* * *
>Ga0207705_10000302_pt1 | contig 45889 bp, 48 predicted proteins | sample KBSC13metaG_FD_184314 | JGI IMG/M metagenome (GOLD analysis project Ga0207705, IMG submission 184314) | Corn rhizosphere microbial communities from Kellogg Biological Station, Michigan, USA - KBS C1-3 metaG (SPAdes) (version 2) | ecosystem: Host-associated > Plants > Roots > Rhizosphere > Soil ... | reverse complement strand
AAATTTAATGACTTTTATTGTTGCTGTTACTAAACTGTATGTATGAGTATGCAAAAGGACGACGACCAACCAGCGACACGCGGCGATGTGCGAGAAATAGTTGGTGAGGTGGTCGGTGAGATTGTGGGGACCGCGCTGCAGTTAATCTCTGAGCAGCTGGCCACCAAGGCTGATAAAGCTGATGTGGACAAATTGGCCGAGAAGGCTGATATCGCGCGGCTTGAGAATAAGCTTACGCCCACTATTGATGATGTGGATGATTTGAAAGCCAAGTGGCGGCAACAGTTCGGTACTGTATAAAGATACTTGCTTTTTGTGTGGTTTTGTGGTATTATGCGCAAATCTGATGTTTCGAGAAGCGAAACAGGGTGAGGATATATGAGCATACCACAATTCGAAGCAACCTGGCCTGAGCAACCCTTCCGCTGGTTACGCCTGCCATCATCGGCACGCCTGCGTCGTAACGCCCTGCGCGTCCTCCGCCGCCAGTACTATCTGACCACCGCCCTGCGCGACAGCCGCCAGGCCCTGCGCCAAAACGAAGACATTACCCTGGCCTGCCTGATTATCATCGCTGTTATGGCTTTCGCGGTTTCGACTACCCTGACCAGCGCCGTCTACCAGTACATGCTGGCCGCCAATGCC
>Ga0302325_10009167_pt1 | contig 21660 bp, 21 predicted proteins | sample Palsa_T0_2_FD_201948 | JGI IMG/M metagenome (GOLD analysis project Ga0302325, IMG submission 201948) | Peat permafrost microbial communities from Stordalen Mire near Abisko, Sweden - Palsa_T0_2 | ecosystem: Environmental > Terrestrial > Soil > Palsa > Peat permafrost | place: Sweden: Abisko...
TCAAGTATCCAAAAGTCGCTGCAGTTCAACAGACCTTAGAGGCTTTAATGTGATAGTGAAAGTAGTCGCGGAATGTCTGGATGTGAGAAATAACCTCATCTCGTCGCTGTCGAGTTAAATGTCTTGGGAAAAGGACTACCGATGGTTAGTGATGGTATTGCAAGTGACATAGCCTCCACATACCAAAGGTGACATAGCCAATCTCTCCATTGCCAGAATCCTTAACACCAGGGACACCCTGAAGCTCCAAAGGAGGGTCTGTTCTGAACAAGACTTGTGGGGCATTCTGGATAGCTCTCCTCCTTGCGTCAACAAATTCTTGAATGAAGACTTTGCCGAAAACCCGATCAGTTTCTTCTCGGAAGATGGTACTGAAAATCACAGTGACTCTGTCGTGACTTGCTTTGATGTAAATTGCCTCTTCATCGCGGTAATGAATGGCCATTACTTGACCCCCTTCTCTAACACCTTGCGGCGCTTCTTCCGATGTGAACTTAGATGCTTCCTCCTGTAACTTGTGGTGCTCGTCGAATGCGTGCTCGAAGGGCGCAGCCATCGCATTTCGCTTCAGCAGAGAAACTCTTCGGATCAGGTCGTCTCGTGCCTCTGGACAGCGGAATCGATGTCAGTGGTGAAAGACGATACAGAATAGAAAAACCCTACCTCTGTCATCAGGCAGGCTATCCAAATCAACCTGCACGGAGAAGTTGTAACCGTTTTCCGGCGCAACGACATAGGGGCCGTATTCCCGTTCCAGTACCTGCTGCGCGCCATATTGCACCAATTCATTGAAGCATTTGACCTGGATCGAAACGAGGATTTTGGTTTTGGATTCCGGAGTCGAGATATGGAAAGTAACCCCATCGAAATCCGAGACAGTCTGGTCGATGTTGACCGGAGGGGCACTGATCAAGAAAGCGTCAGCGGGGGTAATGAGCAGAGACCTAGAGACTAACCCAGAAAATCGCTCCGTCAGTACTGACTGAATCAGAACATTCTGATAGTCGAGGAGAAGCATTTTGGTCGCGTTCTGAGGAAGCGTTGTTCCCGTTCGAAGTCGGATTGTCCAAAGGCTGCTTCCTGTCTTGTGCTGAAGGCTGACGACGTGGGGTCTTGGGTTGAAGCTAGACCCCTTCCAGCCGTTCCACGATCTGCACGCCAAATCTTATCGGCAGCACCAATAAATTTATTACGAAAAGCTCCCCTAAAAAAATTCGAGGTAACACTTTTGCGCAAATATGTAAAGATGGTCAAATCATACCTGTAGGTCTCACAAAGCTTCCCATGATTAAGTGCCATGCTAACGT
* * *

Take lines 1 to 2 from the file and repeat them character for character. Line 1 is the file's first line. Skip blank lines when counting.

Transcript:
>Ga0207705_10000302_pt1 | contig 45889 bp, 48 predicted proteins | sample KBSC13metaG_FD_184314 | JGI IMG/M metagenome (GOLD analysis project Ga0207705, IMG submission 184314) | Corn rhizosphere microbial communities from Kellogg Biological Station, Michigan, USA - KBS C1-3 metaG (SPAdes) (version 2) | ecosystem: Host-associated > Plants > Roots > Rhizosphere > Soil ... | reverse complement strand
AAATTTAATGACTTTTATTGTTGCTGTTACTAAACTGTATGTATGAGTATGCAAAAGGACGACGACCAACCAGCGACACGCGGCGATGTGCGAGAAATAGTTGGTGAGGTGGTCGGTGAGATTGTGGGGACCGCGCTGCAGTTAATCTCTGAGCAGCTGGCCACCAAGGCTGATAAAGCTGATGTGGACAAATTGGCCGAGAAGGCTGATATCGCGCGGCTTGAGAATAAGCTTACGCCCACTATTGATGATGTGGATGATTTGAAAGCCAAGTGGCGGCAACAGTTCGGTACTGTATAAAGATACTTGCTTTTTGTGTGGTTTTGTGGTATTATGCGCAAATCTGATGTTTCGAGAAGCGAAACAGGGTGAGGATATATGAGCATACCACAATTCGAAGCAACCTGGCCTGAGCAACCCTTCCGCTGGTTACGCCTGCCATCATCGGCACGCCTGCGTCGTAACGCCCTGCGCGTCCTCCGCCGCCAGTACTATCTGACCACCGCCCTGCGCGACAGCCGCCAGGCCCTGCGCCAAAACGAAGACATTACCCTGGCCTGCCTGATTATCATCGCTGTTATGGCTTTCGCGGTTTCGACTACCCTGACCAGCGCCGTCTACCAGTACATGCTGGCCGCCAATGCC